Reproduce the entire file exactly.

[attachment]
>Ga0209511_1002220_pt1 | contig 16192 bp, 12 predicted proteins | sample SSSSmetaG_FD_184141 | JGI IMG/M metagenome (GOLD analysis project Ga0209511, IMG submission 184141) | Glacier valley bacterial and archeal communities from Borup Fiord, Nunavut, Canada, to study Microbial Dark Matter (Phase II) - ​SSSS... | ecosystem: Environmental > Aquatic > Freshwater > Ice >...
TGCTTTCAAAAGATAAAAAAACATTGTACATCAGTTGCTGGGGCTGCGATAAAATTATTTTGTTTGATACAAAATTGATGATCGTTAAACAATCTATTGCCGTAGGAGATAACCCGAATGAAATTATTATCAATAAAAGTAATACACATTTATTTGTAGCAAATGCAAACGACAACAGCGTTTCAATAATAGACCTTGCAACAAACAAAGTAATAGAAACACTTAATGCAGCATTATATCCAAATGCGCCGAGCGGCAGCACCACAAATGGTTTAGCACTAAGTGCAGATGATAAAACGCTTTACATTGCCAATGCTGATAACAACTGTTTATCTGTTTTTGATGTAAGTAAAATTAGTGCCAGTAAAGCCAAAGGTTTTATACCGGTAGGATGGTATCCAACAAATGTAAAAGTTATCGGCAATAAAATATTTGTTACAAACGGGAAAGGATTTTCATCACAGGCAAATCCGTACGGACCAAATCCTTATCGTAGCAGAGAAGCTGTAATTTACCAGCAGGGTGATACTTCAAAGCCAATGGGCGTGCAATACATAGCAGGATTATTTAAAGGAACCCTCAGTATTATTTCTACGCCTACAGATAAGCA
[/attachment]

>Ga0209511_1002220_pt1 | contig 16192 bp, 12 predicted proteins | sample SSSSmetaG_FD_184141 | JGI IMG/M metagenome (GOLD analysis project Ga0209511, IMG submission 184141) | Glacier valley bacterial and archeal communities from Borup Fiord, Nunavut, Canada, to study Microbial Dark Matter (Phase II) - ​SSSS... | ecosystem: Environmental > Aquatic > Freshwater > Ice >...
TGCTTTCAAAAGATAAAAAAACATTGTACATCAGTTGCTGGGGCTGCGATAAAATTATTTTGTTTGATACAAAATTGATGATCGTTAAACAATCTATTGCCGTAGGAGATAACCCGAATGAAATTATTATCAATAAAAGTAATACACATTTATTTGTAGCAAATGCAAACGACAACAGCGTTTCAATAATAGACCTTGCAACAAACAAAGTAATAGAAACACTTAATGCAGCATTATATCCAAATGCGCCGAGCGGCAGCACCACAAATGGTTTAGCACTAAGTGCAGATGATAAAACGCTTTACATTGCCAATGCTGATAACAACTGTTTATCTGTTTTTGATGTAAGTAAAATTAGTGCCAGTAAAGCCAAAGGTTTTATACCGGTAGGATGGTATCCAACAAATGTAAAAGTTATCGGCAATAAAATATTTGTTACAAACGGGAAAGGATTTTCATCACAGGCAAATCCGTACGGACCAAATCCTTATCGTAGCAGAGAAGCTGTAATTTACCAGCAGGGTGATACTTCAAAGCCAATGGGCGTGCAATACATAGCAGGATTATTTAAAGGAACCCTCAGTATTATTTCTACGCCTACAGATAAGCA